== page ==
Written by: David Brook
Director: Stuart Simpson
Screenplay: Stuart Simpson
Starring: Norman Yemm, Nelli Scarlet, Kyrie Capri, Karli Madden
Producer: Fabian Pisani
Running Time: 75 min
BBFC Certificate: TBC
An Australian entry into the wave of B-Movie homages that have been flooding in since the release of Grindhouse in 2007, El Monstro Del Mar! (a.k.a. Monstro!) is a truly independent addition that makes it’s influences known right from the outset. Opening in black and white with three buxom beauties ‘dressed’ in rockabilly-meets-burlesque style outfits dancing to 60′s soul music blaring out of the car stereo, writer/director Stuart Simpson has some serious love for cult legend Russ Meyer.
This bunch of bad girls swiftly and brutally despatch of a couple of hapless locals who come to their assistance, then hit the road. We (vaguely) discover that they’re on the run after killing some nasty looking thugs and they end up in an isolated seaside town, where they plan to lay low for a while. After their elderly neighbour Joseph (Norman Yemm) warns them not to go in the water things start to get less sexploitation and more monster movie though as the girls awaken El Monstro Del Mar!
Once this viscous beast starts wreaking havoc it’s up to the remaining girls and the repressed virgin Hannah (Kyrie Capri), Joseph’s granddaughter, to show the tentacled bastard who really wears the trousers around here!
I wasn’t expecting much from this after watching the trailer and in general it’s not advised to go into any micro-budget film with too much hype, but I had fun with El Monstro Del Mar. Granted it suffers from many of the problems on-the-cheap genre movies face, e.g. low-rate digital photography, ropey performances and a shoddy script, but Simpson seems aware of what does and doesn’t work so steers the film in the right direction as often as he can.
Problems like those listed are dealt with most of the time too. Although the technical quality of the camera equipment is weak for instance, there is some quite interesting framing used, especially in it’s Meyer aping opening. Throughout, the visual style is fairly impressive to be honest including some effectively moody low-key lighting in the interiors. It’s a shame it’s not a little more consistent on this front though as there are also a fair share of bland and poorly exposed shots. For a film made for next to nothing they certainly pull out the stops enough to stick a firm finger up at the Hollywood big boys though.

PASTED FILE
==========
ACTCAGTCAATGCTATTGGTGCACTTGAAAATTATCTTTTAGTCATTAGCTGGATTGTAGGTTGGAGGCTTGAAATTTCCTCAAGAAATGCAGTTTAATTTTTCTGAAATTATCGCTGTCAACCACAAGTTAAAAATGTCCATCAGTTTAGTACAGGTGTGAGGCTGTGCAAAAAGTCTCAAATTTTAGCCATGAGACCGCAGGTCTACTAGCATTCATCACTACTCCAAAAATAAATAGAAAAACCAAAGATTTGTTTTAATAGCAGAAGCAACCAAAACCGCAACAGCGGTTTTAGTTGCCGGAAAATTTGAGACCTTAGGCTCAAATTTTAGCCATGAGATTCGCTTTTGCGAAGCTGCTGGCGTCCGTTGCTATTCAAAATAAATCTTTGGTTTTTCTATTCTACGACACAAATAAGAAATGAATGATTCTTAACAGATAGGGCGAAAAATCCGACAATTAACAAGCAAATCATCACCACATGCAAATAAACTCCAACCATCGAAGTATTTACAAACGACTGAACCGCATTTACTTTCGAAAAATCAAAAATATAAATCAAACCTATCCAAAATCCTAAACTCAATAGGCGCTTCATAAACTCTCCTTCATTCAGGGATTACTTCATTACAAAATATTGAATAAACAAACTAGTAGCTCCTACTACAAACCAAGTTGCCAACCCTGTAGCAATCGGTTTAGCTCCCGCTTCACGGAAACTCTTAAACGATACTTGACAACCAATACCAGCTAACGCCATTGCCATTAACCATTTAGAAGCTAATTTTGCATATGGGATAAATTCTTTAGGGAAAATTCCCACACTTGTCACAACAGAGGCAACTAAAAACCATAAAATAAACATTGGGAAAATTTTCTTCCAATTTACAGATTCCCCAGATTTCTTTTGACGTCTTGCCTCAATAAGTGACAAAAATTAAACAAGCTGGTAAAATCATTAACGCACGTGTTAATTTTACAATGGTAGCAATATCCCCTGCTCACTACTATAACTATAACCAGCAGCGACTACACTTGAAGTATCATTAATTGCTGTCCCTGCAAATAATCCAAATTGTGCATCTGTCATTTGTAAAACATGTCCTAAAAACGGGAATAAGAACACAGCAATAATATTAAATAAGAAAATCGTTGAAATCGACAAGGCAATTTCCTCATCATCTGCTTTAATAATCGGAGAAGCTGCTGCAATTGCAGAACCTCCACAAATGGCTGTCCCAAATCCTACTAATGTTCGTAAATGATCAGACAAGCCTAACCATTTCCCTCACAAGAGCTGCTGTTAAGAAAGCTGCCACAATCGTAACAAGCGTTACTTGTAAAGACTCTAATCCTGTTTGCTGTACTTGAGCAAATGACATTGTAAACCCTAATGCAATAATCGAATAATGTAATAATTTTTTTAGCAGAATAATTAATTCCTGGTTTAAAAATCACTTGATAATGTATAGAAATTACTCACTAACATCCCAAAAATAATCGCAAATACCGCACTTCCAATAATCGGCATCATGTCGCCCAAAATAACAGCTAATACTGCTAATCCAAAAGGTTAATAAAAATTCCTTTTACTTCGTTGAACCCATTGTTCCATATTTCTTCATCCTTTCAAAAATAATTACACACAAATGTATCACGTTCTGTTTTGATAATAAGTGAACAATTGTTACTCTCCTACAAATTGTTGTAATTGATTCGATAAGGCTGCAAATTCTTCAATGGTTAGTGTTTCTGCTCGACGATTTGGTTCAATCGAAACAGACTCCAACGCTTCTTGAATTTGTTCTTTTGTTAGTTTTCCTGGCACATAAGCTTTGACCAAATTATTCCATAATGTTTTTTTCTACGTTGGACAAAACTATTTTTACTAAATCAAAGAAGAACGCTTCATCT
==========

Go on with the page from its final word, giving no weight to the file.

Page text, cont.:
One factor that won me over more than any other though was the music. I’m a sucker for 60′s soul and there’s plenty to go around as well as a healthy dose of grungy rock, surf music and rockabilly. It’s a strong mix that is complemented by an effectively Morricone-like score from Fabian Pisani. The music, added to the burlesque elements and Meyer-inspired visual flair give El Monstro a dirty, sexy vibe that is infectious and helps it rise above the usual horror cheapies.
Although the acting is pretty shoddy, there is enough character and swagger to the bad girls and their banter to endear and to be honest, as cliched as it is, Hannah’s predictable transformation into a bad-ass is effective too. Unfortunately it’s the one leading male performer that lets things slide as Norman Yemm’s old man of the sea shtick doesn’t quite cut it. He’s not really any more hammy than anyone else, but he doesn’t have the charisma to get away with it. His scenes tend to drag the film back a bit whereas the girls drive it on.
Speaking of driving the film on, it does hit a lull in the latter half, with too much time spent partying with the girls and not enough on building tension surrounding the monster. This means the big finale, although fun, lacks the dramatic impact it could have done with. The monster, when fully revealed is also a little too comically naff, although that’s all part of the charm I guess. I might be wrong, but I think there was a bit of stop motion used for the monster, which is always a plus point in my book. When it comes to gore effects the film scores high too with lashings of dark blood and severed limbs/heads adding to the nasty overall feel.
By running for a skimpy 75 minutes and not wasting too much time on elements such as plot or tension, El Monstro Del Mar! is a fun ride while it lasts. It’s not without its flaws and those unaccustomed to zero-budget genre films or 60′s exploitation will hate it, but those with a taste for down and dirty monster movies with added sex-appeal will be in heaven with this guilty pleasure.
El Monstro Del Mar will be released on DVD in the UK on October 22nd by Monster Pictures UK. The DVD is packed with features including two commentaries, cast interviews, deleted scenes, behind the scenes footage and two short films.